Could our mother's diet at the time we are conceived set the course for our future health? This intriguing question is at the heart of a new study based on an "experiment of nature" being conducted by Wellcome Trust-funded researchers.
We inherit our DNA the genetic blueprint that determines our make-up from our parents: 50% of our DNA from our mothers and 50% from our fathers. Apart from the occasional mutation, deletion or duplication of information, this DNA remains unchanged between generations.
The environment, for example our diet, whether we smoke, and the toxins that we encounter in our daily life, can cause changes in how our genes are expressed in other words, how they function and these changes can be inherited, even when the DNA sequence itself does not change. These so-called "epigenetic" effects can occur through a process known as DNA methylation, where methyl caps bind to our DNA and act like dimmer switches on our genes.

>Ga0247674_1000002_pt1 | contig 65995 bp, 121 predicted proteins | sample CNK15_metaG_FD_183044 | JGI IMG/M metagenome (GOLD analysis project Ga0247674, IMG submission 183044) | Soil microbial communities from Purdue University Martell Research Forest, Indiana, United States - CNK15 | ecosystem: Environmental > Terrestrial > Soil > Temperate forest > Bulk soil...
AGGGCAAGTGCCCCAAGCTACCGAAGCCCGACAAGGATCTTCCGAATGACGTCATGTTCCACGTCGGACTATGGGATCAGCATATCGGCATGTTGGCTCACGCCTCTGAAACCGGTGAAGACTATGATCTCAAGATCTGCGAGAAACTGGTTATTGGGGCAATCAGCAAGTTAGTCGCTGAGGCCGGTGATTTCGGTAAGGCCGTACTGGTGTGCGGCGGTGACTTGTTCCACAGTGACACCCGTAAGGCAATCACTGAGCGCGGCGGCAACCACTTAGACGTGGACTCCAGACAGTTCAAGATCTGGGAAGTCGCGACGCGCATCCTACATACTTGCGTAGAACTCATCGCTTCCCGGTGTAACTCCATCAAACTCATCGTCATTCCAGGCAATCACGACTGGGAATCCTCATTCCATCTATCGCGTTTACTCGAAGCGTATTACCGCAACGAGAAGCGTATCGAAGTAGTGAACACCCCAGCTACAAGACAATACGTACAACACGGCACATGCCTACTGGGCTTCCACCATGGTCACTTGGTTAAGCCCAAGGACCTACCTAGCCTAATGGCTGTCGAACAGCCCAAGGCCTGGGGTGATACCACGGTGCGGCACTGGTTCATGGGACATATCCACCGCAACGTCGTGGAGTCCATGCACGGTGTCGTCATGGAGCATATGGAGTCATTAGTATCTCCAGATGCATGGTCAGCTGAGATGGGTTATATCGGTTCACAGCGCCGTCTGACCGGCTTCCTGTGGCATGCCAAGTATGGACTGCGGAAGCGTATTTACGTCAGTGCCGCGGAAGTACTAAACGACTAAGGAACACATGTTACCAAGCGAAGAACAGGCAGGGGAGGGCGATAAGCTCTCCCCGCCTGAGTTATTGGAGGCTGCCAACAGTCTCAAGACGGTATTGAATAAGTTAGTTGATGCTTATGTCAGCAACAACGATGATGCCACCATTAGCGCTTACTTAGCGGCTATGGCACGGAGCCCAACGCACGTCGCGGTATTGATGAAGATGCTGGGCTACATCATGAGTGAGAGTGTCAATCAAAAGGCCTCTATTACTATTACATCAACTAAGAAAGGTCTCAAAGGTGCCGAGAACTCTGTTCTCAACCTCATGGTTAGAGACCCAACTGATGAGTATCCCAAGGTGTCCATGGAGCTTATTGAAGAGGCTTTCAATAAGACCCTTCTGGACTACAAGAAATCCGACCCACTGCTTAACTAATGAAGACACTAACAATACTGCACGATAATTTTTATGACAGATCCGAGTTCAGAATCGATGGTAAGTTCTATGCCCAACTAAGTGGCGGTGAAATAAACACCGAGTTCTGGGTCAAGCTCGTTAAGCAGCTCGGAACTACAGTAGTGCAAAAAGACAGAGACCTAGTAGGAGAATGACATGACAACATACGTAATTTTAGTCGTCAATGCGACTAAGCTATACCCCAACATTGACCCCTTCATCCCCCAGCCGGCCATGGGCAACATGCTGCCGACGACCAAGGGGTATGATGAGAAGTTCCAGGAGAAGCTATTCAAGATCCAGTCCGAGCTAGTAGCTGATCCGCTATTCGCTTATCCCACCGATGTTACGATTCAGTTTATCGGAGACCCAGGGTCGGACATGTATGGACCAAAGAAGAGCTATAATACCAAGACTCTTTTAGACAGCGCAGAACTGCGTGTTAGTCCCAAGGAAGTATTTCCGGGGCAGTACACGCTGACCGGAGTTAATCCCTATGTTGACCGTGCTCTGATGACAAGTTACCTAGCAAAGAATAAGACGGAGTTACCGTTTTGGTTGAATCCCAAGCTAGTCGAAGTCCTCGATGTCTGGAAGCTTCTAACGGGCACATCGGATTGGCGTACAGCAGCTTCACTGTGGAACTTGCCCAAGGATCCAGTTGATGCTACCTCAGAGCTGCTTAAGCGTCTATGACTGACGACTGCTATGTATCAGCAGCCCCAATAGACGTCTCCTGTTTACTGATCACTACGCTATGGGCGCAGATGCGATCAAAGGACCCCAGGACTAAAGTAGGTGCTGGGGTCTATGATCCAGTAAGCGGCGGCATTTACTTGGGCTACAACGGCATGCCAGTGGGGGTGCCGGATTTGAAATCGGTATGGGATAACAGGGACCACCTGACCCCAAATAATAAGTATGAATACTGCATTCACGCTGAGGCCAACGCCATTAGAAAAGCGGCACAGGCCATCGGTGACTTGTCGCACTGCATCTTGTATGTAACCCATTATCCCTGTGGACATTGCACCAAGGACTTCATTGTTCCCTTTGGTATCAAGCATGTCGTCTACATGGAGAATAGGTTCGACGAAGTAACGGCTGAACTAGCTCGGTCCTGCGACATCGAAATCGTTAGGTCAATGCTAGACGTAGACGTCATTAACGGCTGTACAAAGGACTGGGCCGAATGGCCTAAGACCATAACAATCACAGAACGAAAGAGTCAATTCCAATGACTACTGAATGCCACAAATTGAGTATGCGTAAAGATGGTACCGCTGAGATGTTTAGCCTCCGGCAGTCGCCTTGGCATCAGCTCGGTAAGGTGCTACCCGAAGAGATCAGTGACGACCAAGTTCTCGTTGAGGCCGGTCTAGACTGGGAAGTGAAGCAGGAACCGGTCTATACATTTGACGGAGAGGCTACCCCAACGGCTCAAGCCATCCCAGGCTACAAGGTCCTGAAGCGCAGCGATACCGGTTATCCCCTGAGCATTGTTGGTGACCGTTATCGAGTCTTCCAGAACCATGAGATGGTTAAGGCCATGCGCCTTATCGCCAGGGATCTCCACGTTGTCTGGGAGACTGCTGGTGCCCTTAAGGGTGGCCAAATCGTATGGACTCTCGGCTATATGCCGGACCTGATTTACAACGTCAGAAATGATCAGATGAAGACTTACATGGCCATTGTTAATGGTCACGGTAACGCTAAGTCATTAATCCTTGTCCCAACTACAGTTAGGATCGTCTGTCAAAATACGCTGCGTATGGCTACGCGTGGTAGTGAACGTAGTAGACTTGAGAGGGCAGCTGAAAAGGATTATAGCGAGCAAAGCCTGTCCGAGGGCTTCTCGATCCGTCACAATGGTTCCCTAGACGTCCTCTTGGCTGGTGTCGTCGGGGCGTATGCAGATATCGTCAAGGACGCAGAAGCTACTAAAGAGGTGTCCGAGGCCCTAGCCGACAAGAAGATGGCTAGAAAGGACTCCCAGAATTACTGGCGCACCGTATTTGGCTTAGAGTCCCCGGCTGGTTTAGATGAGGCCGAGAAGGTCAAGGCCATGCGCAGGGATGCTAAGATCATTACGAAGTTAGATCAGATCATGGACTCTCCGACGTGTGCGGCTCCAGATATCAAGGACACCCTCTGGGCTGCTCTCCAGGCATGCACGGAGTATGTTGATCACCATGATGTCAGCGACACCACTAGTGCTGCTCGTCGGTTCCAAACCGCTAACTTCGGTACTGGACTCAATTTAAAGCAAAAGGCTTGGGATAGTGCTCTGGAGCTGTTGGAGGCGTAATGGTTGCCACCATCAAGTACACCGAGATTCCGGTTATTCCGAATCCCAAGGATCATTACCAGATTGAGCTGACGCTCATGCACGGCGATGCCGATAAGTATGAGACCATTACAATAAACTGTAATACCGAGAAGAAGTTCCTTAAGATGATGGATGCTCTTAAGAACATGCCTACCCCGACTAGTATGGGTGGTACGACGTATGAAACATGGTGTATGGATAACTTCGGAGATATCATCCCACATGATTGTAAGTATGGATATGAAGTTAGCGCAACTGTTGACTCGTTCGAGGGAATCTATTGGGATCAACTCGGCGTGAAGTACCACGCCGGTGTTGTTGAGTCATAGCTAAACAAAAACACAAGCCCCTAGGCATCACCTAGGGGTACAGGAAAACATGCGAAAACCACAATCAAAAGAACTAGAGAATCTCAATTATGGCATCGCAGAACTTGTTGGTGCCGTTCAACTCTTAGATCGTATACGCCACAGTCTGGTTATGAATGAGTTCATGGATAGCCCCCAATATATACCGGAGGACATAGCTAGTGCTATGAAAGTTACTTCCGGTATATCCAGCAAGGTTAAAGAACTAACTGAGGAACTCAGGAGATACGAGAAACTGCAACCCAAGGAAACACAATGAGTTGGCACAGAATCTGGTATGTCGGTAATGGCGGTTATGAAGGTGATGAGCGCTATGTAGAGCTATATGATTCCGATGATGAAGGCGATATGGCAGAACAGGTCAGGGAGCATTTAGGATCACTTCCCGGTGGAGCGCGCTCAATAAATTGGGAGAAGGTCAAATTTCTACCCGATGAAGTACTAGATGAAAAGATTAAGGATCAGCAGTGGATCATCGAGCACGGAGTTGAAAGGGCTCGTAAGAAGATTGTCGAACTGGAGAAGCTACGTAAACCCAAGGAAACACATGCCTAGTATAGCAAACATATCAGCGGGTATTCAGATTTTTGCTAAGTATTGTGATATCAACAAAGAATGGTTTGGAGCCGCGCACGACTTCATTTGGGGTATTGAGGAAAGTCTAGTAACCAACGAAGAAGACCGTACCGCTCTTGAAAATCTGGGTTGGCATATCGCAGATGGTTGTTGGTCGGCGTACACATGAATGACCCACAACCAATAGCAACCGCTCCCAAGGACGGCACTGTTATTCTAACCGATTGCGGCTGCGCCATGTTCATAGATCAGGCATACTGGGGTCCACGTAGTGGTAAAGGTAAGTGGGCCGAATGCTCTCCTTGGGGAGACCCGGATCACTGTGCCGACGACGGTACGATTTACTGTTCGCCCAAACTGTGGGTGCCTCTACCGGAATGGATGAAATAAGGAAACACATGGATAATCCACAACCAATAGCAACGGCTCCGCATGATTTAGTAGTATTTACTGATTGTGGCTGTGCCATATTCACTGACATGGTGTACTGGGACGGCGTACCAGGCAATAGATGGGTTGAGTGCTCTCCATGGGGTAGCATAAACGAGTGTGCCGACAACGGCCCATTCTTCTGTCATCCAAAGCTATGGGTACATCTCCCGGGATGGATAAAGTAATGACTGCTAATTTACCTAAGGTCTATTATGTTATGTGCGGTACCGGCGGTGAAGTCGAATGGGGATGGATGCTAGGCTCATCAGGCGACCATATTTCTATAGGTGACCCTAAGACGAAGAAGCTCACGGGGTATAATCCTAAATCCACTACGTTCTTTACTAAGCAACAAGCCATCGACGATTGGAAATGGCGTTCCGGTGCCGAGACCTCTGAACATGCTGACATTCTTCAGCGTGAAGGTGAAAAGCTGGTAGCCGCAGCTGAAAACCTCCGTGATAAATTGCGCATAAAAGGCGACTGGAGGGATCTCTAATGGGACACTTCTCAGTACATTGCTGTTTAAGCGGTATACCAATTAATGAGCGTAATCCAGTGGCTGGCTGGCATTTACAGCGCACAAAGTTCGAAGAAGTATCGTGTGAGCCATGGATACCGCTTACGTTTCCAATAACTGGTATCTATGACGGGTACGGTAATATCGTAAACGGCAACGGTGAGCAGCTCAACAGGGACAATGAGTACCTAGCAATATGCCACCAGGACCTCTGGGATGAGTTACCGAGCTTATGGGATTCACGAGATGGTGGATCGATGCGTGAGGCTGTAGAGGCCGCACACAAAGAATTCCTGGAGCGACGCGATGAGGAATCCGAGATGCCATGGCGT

Now, Dr Branwen Hennig and colleagues from the Medical Research Council (MRC) International Nutrition Group based at the London School of Hygiene and Tropical Medicine have been awarded 360,000 from the Wellcome Trust to look at whether a mother's diet during pregnancy can influence these epigenetic effects.
The study will be conducted at the MRC Laboratories in Keneba, The Gambia, where the seasonal variability of food provides the ideal environment to conduct an "experiment of nature".
"During the 'hungry season' people eat mainly what they have in store, such as cereals and dried food," explains Ms Paula Dominguez-Salas, who will conduct the fieldwork in The Gambia. "They are working in the fields and have a very high energy expenditure, but their intake is very low. The 'harvest season' is the other way round and food, including fresh foods, is in relatively plentiful supply."
The researchers will measure the diets of women in early pregnancy for nutrients which a
|Contact: Craig Brierley|